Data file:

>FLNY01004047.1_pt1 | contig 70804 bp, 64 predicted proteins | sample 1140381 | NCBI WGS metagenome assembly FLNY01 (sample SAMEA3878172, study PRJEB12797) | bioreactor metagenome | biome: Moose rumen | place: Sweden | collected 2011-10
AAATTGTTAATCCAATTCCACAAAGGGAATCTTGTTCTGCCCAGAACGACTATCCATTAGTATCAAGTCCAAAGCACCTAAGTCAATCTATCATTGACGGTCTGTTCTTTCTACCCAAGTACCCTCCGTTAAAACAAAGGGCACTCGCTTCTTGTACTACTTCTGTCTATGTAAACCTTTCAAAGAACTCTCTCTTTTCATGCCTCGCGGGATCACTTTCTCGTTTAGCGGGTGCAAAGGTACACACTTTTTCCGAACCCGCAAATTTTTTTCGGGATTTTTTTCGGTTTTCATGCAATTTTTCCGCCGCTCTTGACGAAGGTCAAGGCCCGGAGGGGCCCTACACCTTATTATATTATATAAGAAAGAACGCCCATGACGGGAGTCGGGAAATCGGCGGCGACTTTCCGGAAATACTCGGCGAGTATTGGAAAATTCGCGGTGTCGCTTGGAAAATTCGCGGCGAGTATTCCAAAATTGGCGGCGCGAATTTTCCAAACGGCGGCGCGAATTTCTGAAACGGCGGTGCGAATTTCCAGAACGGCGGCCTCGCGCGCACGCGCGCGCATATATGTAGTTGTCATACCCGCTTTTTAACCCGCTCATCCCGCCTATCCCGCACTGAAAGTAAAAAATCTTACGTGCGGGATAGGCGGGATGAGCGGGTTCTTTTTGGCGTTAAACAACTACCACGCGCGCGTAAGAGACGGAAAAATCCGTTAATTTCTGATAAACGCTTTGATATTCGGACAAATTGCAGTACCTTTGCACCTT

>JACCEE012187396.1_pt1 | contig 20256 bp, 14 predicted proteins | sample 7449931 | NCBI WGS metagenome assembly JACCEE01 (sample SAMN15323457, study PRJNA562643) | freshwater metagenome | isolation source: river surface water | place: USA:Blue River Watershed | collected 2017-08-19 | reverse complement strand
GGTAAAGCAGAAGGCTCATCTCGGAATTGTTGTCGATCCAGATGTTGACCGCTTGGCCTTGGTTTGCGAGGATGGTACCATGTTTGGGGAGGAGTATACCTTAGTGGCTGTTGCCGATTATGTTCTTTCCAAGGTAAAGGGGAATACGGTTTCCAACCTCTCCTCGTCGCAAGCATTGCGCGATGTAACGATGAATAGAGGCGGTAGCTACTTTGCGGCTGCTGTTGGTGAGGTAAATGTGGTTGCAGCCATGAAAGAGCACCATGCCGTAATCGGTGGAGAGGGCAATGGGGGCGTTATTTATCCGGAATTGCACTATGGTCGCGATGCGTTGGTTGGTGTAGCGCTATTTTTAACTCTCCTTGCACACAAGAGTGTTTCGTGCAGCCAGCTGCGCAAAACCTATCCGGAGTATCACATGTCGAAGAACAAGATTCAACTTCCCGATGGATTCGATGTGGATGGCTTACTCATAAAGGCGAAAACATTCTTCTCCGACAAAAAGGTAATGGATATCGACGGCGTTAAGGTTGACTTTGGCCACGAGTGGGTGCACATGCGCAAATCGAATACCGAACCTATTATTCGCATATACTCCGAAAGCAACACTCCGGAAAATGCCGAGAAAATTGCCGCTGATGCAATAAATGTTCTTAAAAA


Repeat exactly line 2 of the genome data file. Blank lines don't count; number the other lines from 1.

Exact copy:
AAATTGTTAATCCAATTCCACAAAGGGAATCTTGTTCTGCCCAGAACGACTATCCATTAGTATCAAGTCCAAAGCACCTAAGTCAATCTATCATTGACGGTCTGTTCTTTCTACCCAAGTACCCTCCGTTAAAACAAAGGGCACTCGCTTCTTGTACTACTTCTGTCTATGTAAACCTTTCAAAGAACTCTCTCTTTTCATGCCTCGCGGGATCACTTTCTCGTTTAGCGGGTGCAAAGGTACACACTTTTTCCGAACCCGCAAATTTTTTTCGGGATTTTTTTCGGTTTTCATGCAATTTTTCCGCCGCTCTTGACGAAGGTCAAGGCCCGGAGGGGCCCTACACCTTATTATATTATATAAGAAAGAACGCCCATGACGGGAGTCGGGAAATCGGCGGCGACTTTCCGGAAATACTCGGCGAGTATTGGAAAATTCGCGGTGTCGCTTGGAAAATTCGCGGCGAGTATTCCAAAATTGGCGGCGCGAATTTTCCAAACGGCGGCGCGAATTTCTGAAACGGCGGTGCGAATTTCCAGAACGGCGGCCTCGCGCGCACGCGCGCGCATATATGTAGTTGTCATACCCGCTTTTTAACCCGCTCATCCCGCCTATCCCGCACTGAAAGTAAAAAATCTTACGTGCGGGATAGGCGGGATGAGCGGGTTCTTTTTGGCGTTAAACAACTACCACGCGCGCGTAAGAGACGGAAAAATCCGTTAATTTCTGATAAACGCTTTGATATTCGGACAAATTGCAGTACCTTTGCACCTT